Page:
Want to look at Monday’s eclipse? You’ll need the proper spectacles

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A ring of fire will soon appear in the sky. And Mark Margolis will be helping people see it — safely.

Margolis’ company, Rainbow Symphony, makes what it calls “eclipse shades” — those paper sunglasses that allow you to view an eclipse without damaging your eyes.

Since it started production in 1989, the company has shipped the shades around the world to allow safe viewing of astronomical phenomena like the one that will sweep across the United States on Monday.

WATCH IT: Where and how to view the eclipse

Margolis, 67, said he’s provided tens of millions of eclipse shades to vendors such as Chicago’s Adler Planetarium — but he’s all sold out.

Mark Margolis owns Rainbow Symphony, a specialty optics business that sold tens of millions of glasses in anticipation of Monday’s eclipse. His daughter, Sophie Margolis, is Rainbow Symphony’s business manager. | Provided photo

He and his daughter are driving to Oregon to witness the event they started preparing for three years ago.

“It’s been a crazy ride,” said Margolis, who has also viewed eclipses in Indonesia, the Caribbean, France, Turkey, China and Australia. “I expect it to be spectacular.”

Chicagoans are scrambling to find the glasses they need to protect their eyes from damaging infrared and ultraviolet rays if they want to look at the eclpse. Normal sunglasses will not cut it; the rays “can literally cook your eyes,” said Geza Gyuk, an Adler Planetarium astronomer.

Around 500 million people will be able to observe the solar eclipse in some form, according to NASA. That means glasses are in high demand, and retailers including Walmart, REI and Best Buy have been selling out. Several 7-Elevens in the Loop sold out weeks ago.

Rainbow Symphony’s sales boomed eight months ago.

“It was almost uncontrollable at that point,” said Sophie Margolis, Mark’s daughter and the company’s business manager. “At one point we had 7,000 orders to fulfill.”

To complicate the situation, knockoffs have been filling up the market.

On Sunday, Amazon removed several listings, contacted customers and issued refunds for glasses that “may not comply with industry standards,” CNN Money reported. Oak Brook Library had ordered glasses from one of these recalled vendors, which have remained unnamed by Amazon. The library posted a statement on its website urging customers to contact them if they have any questions.

The American Astronomical Society recommends buying from a list of reputable brands, vendors and retail chains on its website.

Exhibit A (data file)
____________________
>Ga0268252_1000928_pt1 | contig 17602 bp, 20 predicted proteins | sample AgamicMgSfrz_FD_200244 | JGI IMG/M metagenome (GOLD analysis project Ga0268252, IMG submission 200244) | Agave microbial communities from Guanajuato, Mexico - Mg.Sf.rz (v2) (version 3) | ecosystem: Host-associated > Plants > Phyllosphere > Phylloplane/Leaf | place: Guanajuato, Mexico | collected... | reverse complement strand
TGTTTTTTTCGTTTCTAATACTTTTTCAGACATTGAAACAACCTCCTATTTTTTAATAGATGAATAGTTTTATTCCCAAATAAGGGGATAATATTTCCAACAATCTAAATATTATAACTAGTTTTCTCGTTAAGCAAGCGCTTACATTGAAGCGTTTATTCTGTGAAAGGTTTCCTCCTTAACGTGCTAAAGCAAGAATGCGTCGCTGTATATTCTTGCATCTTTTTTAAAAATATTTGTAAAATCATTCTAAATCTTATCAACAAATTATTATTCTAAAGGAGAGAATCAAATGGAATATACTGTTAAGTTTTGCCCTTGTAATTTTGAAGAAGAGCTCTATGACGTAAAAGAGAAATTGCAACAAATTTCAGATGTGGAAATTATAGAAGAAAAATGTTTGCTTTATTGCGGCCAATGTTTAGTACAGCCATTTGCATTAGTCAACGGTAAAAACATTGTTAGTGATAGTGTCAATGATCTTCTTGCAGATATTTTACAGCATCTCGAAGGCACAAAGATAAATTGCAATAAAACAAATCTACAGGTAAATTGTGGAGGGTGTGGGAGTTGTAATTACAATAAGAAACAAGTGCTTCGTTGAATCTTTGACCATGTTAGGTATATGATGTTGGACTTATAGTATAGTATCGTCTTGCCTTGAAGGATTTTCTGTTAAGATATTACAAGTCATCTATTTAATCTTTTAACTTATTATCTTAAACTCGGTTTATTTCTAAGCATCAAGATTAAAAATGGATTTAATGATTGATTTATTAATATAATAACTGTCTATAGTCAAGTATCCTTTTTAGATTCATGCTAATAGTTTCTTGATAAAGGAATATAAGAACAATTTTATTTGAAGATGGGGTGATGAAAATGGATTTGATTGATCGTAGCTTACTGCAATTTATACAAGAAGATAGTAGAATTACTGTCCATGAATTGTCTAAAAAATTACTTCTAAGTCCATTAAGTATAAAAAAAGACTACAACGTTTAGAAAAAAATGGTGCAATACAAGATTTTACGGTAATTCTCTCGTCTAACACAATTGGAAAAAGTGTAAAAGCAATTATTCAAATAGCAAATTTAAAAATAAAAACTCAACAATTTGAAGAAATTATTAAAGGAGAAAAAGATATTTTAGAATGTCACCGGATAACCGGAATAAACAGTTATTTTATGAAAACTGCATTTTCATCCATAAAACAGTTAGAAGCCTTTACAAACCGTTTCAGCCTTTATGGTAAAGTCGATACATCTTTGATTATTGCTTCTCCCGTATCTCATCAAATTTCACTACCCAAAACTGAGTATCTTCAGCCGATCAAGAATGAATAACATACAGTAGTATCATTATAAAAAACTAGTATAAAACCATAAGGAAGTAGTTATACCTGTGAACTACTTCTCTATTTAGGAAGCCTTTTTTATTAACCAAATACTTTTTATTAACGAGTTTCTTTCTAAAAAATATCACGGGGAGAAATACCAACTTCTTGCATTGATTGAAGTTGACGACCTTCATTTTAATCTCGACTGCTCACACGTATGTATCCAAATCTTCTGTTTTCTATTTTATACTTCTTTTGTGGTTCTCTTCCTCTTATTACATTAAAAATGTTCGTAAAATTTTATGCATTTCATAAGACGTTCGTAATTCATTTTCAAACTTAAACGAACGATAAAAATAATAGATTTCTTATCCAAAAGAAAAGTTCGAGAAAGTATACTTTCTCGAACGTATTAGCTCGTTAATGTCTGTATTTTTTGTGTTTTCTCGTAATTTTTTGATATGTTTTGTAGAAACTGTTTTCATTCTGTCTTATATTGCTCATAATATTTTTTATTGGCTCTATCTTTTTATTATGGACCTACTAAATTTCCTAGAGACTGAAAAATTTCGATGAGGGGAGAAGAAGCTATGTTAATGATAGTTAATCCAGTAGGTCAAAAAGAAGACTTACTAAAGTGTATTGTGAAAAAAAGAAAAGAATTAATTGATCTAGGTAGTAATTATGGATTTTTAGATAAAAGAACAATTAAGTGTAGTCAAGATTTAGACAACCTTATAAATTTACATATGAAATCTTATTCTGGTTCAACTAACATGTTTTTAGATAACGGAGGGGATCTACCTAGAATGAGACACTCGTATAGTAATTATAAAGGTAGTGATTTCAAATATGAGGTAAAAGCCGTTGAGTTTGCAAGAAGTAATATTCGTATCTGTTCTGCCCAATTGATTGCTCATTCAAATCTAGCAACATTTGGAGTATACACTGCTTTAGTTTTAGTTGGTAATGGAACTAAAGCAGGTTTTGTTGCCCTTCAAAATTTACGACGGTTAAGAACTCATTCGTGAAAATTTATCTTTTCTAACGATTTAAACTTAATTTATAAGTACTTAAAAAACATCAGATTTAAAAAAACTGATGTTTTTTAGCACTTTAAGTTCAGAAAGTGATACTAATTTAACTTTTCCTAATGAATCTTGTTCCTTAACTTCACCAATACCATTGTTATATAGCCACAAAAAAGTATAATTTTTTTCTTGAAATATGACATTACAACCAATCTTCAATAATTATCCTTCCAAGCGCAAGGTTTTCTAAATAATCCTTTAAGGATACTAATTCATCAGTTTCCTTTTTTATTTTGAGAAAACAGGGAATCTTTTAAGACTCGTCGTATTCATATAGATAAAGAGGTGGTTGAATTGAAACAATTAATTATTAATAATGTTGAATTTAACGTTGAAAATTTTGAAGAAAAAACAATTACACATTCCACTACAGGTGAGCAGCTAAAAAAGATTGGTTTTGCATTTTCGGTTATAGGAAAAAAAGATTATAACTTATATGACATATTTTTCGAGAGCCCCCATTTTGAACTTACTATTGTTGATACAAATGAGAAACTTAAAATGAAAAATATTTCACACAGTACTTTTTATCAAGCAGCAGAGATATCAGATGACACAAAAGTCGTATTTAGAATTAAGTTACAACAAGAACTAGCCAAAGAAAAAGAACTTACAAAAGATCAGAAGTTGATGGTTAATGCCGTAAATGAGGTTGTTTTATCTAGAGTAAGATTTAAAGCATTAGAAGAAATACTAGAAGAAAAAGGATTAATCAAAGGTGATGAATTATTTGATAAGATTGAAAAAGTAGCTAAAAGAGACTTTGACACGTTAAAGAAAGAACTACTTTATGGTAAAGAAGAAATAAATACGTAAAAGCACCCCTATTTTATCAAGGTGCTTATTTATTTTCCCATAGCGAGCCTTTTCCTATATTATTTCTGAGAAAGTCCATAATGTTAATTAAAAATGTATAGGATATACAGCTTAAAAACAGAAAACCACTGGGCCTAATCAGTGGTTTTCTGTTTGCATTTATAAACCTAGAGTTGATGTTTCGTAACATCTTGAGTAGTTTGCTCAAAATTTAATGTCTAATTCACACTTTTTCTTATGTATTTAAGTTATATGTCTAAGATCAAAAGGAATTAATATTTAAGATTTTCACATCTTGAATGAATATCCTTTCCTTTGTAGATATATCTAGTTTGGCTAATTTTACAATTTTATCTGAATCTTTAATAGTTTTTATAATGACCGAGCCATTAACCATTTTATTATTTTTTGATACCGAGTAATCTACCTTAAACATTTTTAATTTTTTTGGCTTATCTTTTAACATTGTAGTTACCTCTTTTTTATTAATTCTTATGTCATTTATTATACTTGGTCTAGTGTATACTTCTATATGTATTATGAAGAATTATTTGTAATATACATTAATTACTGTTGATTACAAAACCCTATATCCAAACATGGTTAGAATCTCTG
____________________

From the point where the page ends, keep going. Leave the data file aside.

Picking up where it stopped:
As of Wednesday, the Adler Planetarium’s gift shop still had glasses available at $4.99 — or free with a paid admission.

Juan Pellegrini drove in from Oak Forest to buy a pair because “it’s the only place where you can get the real ones.”

Pellegrini said he saw his first eclipse in Argentina, and was hooked. He will take his 7-year-old grandson to watch the total eclipse in Carbondale — considered one of the country’s prime viewing spots.

Adler also will pass out a limited number of free glasses on Thursday in Daley Plaza, from 7 a.m. to 1 p.m.; on Thursday in south Grant Park from 2 p.m. to 8 p.m.; and on Friday at Lagunitas Brewing Company, from 12:30 p.m. to 6:30 p.m. The Chicago Public Library is handing out glasses at select branches.

Though the city won’t experience the total eclipse — which will plunge parts of Southern Illinois into complete darkness, causing temperatures to drop and animals to act up — the partial eclipse will still be quite a spectacle, Gyuk said.

This will be the first total solar eclipse visible in the continental United States in 38 years, according to NASA. Gyuk will join a team of Adler Astronomers in Perryville, Illinois, launching two balloons to take photos of the eclipse and stream video back to the planetarium.

“It can enrich your life,” Gyuk said. “You’ll have more of a connection with the world. You will be able to envision the whole solar system, the earth moving slowly between the moon and the sun.”

Sophie Margolis is glad the eclipse will help bring people together in a “positive moment,” in light of current events.

“I think if anything, it makes it a little bit sweeter that we have been doing it for so long,” she said. “It’s really something special, that I get to experience a moment [with my dad], looking around and seeing everyone’s face in awe.”

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